Treatment of pulmonary metastatic tumors in mice using lentiviral vector-engineered stem cells

X. Zhang, P. Zhao, C. Kennedy, K. Chen, J. Wiegand, G. Washington, L. Marrero, Yan Cui

Research output: Contribution to journalArticlepeer-review

12 Scopus citations


Active cancer immunotherapy relies on functional tumor-specific effector T lymphocytes for tumor elimination. Dendritic cells (DCs), as most potent antigen-presenting cells, have been popularly employed in clinical and experimental tumor treatments. We have previously demonstrated that lentiviral vector-mediated transgene delivery to DC progenitors, including bone marrow cells and hematopoietic stem cells, followed by transplantation supports systemic generation of great numbers of tumor antigen-presenting DCs. These DCs subsequently stimulate marked and systemic immune activation. Here, we examined whether this level of immune activation is sufficient to overcome tumor-induced tolerogenic environment for treating an established aggressive epithelial tumor. We showed that a combination treatment of granulocyte macrophage-colony stimulating factor and cytosine-phosphate-guanine-containing oligonucleotide stimulated large numbers of tumor antigen-presenting DCs in situ from transgene-modified stem cells. Moreover, these in situ generated and activated DCs markedly stimulated activation of antigen-specific CD4 and CD8 T cells by augmenting their numbers, as well as function, even in a tumor-bearing tolerogenic environment. This leads to significant improvement in the therapeutic efficacy of established pulmonary metastases. This study suggests that lentiviral vector-modified stem cells as DC progenitors may be used as an effective therapeutic regimen for treating metastatic epithelial tumors.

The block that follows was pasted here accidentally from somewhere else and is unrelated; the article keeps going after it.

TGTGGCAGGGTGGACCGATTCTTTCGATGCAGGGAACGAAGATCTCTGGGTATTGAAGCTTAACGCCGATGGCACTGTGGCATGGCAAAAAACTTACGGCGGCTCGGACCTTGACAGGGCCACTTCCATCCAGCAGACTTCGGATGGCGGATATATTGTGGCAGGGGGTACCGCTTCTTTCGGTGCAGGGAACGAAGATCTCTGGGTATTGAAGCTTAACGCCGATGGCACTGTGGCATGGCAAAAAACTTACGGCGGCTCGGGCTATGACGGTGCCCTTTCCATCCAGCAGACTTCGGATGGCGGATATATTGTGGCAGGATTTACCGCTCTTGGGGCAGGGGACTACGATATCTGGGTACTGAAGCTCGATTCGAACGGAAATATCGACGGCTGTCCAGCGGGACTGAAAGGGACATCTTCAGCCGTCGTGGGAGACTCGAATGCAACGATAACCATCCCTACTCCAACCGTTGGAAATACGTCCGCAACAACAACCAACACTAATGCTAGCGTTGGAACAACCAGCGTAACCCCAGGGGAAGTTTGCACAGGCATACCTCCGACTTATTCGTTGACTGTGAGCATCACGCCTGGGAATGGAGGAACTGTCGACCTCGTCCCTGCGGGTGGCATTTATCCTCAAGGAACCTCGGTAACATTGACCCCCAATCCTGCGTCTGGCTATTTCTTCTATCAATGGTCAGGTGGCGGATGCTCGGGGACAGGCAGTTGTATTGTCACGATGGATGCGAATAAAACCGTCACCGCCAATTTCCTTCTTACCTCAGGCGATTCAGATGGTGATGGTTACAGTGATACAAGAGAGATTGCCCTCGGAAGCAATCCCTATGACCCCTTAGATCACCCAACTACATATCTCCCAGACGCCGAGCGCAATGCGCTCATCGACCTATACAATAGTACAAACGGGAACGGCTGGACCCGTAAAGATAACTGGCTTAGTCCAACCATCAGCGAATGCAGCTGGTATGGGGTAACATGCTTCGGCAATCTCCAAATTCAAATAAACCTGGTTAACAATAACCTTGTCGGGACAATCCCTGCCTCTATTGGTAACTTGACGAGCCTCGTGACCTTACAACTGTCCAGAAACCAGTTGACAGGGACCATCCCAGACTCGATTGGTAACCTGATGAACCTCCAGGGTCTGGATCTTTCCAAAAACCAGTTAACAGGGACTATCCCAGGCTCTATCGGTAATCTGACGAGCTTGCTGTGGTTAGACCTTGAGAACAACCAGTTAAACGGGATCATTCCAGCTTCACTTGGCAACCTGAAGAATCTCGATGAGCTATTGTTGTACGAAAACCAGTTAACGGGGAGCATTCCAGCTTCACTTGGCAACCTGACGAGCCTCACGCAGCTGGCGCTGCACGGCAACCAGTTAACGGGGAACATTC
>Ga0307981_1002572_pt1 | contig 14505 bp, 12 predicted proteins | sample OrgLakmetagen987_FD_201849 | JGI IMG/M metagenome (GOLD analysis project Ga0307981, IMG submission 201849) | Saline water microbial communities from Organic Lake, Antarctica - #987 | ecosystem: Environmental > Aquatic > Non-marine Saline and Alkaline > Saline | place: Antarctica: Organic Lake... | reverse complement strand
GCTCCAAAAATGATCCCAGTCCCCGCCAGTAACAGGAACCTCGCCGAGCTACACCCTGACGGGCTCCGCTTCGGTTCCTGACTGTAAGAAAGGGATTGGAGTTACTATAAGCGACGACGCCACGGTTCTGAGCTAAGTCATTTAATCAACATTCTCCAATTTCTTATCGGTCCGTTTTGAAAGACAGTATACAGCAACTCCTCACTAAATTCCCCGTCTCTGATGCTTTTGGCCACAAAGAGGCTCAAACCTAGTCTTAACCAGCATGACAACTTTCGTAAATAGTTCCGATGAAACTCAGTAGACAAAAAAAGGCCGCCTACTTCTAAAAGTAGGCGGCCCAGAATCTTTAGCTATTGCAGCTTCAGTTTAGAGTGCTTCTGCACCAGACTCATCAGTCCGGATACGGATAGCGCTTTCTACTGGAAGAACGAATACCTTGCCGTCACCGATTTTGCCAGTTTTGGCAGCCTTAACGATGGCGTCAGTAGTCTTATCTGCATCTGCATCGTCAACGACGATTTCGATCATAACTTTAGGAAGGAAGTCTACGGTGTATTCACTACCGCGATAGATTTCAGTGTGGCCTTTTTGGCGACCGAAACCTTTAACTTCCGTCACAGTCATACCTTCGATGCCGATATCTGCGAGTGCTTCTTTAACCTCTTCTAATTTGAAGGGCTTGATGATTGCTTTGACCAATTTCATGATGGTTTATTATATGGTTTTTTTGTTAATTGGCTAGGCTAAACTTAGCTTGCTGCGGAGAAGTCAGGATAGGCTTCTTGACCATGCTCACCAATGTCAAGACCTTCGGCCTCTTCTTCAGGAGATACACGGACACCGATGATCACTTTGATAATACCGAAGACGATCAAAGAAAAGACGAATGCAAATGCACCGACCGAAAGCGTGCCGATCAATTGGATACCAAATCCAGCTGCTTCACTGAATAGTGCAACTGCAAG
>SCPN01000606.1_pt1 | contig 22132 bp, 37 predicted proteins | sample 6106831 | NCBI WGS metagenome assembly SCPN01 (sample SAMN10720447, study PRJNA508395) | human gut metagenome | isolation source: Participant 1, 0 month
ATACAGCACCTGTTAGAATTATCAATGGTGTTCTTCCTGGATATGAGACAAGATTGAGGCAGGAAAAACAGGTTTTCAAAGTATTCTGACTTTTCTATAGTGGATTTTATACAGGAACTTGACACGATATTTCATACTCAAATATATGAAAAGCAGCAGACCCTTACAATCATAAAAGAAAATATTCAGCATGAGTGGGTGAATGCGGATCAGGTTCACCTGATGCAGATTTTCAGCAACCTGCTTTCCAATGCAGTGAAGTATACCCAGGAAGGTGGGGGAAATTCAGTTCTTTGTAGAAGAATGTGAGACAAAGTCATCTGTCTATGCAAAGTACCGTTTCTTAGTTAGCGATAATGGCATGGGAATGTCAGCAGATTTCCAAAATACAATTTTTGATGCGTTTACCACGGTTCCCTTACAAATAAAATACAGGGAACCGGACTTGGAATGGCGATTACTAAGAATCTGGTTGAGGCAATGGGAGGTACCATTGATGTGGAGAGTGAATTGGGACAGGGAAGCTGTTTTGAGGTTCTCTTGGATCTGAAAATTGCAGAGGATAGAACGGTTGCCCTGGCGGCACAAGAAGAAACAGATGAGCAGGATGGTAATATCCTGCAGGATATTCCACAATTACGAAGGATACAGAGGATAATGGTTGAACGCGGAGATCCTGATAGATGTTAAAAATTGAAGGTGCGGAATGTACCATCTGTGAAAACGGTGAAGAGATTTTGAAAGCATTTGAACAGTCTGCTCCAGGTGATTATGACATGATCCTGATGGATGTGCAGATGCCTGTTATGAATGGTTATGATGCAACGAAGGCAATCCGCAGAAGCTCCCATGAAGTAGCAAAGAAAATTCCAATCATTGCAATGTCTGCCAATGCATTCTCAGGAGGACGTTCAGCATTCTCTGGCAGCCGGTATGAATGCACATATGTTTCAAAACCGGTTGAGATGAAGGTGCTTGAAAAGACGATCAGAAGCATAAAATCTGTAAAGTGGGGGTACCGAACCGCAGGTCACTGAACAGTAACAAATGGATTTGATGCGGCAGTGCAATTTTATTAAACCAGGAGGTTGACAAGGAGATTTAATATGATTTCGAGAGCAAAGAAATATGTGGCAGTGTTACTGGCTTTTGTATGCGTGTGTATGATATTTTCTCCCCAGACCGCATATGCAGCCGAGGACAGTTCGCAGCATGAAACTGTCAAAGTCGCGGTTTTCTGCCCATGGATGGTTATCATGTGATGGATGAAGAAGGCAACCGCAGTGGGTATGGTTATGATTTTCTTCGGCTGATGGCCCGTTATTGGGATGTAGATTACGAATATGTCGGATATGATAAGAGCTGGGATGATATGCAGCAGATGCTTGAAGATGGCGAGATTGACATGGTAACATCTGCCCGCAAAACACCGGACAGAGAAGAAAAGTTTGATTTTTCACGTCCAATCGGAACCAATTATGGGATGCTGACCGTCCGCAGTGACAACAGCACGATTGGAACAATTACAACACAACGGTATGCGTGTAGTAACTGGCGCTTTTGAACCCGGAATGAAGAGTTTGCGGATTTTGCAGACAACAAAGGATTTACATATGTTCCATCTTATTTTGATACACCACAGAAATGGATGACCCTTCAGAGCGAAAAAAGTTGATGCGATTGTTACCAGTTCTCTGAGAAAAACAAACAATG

Original languageEnglish (US)
Pages (from-to)73-84
Number of pages12
JournalCancer Gene Therapy
Issue number2
StatePublished - Feb 2008


  • Antigen-specific CTL function
  • Antitumor immunity
  • Dendritic cells
  • Hematopoietic stem cells
  • Lentiviral vector
  • Renal cell carcinoma

ASJC Scopus subject areas

  • Molecular Medicine
  • Molecular Biology
  • Cancer Research


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